18-04-2020 | Original Article
The Fear of Losing Control in Social Anxiety: An Experimental Approach
Gepubliceerd in: Cognitive Therapy and Research | Uitgave 4/2020Log in om toegang te krijgen
Social anxiety disorder (SAD) is often conceptualized as arising from maladaptive cognitions. One cognitive domain that has received relatively little attention, despite endorsement from people struggling with social anxiety, is the belief that they may lose control over their speech/behaviour and/or their physical symptoms of anxiety. The present study aimed to evaluate the causal role of these beliefs on social anxiety symptoms in an analogue sample.
Beliefs were manipulated using false feedback in undergraduate psychology students (N = 130) to induce either high or low levels of beliefs about losing control. Participants then engaged in a social interaction task with a confederate.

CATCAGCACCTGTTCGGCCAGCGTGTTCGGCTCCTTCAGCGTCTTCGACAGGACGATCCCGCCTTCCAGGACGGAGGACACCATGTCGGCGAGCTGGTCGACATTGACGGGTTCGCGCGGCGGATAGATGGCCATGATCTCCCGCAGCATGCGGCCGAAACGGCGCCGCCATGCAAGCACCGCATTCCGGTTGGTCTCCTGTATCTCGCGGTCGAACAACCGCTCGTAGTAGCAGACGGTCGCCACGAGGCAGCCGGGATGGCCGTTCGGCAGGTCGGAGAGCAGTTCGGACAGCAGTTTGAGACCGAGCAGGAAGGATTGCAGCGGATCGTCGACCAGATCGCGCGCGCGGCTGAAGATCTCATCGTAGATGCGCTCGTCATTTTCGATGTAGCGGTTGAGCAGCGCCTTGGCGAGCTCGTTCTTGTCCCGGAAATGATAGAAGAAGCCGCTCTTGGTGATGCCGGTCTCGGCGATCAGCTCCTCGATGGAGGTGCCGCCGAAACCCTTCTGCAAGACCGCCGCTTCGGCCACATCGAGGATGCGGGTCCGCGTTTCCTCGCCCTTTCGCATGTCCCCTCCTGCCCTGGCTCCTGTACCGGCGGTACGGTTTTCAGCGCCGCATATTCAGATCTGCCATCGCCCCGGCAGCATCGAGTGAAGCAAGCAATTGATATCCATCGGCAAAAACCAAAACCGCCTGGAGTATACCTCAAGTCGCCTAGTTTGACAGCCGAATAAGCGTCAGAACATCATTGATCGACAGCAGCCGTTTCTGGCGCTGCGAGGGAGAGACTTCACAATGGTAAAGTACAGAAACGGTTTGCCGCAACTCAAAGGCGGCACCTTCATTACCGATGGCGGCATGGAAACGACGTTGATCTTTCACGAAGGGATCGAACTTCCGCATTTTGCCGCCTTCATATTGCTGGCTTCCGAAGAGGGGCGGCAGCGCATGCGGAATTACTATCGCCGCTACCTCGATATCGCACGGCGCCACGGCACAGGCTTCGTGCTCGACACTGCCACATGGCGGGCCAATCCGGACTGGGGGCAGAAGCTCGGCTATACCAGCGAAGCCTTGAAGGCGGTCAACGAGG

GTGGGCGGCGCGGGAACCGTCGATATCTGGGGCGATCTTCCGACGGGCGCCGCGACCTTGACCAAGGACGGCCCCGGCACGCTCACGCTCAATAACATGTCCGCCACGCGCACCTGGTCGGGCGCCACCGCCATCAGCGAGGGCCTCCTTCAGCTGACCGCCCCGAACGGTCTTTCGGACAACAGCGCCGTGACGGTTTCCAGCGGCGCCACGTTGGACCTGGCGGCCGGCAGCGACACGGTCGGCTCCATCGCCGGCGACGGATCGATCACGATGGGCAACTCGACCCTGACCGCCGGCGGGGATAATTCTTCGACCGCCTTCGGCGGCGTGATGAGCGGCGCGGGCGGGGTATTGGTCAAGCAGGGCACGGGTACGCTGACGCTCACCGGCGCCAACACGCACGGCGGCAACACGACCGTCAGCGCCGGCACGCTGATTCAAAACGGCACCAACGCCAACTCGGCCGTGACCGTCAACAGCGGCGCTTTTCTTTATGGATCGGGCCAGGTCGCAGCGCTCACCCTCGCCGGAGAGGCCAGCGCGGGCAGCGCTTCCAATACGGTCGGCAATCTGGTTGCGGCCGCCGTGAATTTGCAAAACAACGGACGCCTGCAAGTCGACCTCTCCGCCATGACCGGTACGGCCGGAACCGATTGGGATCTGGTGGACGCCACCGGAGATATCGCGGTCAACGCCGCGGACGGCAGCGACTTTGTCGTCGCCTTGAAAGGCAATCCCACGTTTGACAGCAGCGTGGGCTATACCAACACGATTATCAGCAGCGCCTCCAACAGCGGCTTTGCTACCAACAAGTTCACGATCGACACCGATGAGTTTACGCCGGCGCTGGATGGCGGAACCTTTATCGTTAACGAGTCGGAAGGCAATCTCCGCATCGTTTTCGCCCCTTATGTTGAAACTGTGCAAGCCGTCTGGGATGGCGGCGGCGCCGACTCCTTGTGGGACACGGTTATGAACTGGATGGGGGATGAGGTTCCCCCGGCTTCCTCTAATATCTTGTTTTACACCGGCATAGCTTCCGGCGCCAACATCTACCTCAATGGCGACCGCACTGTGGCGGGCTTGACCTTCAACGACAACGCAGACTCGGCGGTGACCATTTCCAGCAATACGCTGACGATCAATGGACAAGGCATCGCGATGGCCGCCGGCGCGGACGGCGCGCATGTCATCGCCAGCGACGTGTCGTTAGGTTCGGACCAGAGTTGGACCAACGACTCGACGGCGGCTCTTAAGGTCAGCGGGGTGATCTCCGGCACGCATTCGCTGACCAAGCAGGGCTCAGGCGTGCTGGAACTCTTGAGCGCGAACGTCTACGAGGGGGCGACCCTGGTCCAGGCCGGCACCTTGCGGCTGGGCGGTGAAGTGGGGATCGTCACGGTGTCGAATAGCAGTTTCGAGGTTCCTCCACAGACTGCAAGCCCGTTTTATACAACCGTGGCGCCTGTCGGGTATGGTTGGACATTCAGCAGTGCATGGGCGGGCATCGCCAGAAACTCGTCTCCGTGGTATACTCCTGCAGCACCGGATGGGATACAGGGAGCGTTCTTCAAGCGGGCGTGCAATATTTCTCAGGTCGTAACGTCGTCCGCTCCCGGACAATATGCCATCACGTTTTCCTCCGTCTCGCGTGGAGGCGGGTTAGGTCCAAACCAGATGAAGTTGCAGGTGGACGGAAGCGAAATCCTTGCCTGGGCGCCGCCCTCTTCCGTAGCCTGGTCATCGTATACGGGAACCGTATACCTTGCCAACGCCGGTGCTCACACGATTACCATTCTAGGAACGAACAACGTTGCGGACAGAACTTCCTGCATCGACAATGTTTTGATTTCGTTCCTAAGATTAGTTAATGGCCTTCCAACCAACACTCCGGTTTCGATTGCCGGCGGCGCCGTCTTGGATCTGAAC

The high beliefs about losing control (HLC) condition reported greater anxiety just before meeting the confederate than the low loss of control (LLC) condition. Further, HLC participants reported worse social performance and greater perceived failures of control than did those in the LLC condition during their interaction with a confederate.
Results suggest beliefs about losing control are producing cognitive and behavioural changes which may in part explain differences in performance in social interactions. Beliefs about losing control appear to be relevant to the cognitive model of social anxiety. Future studies should consider whether these beliefs are malleable among individuals with SAD.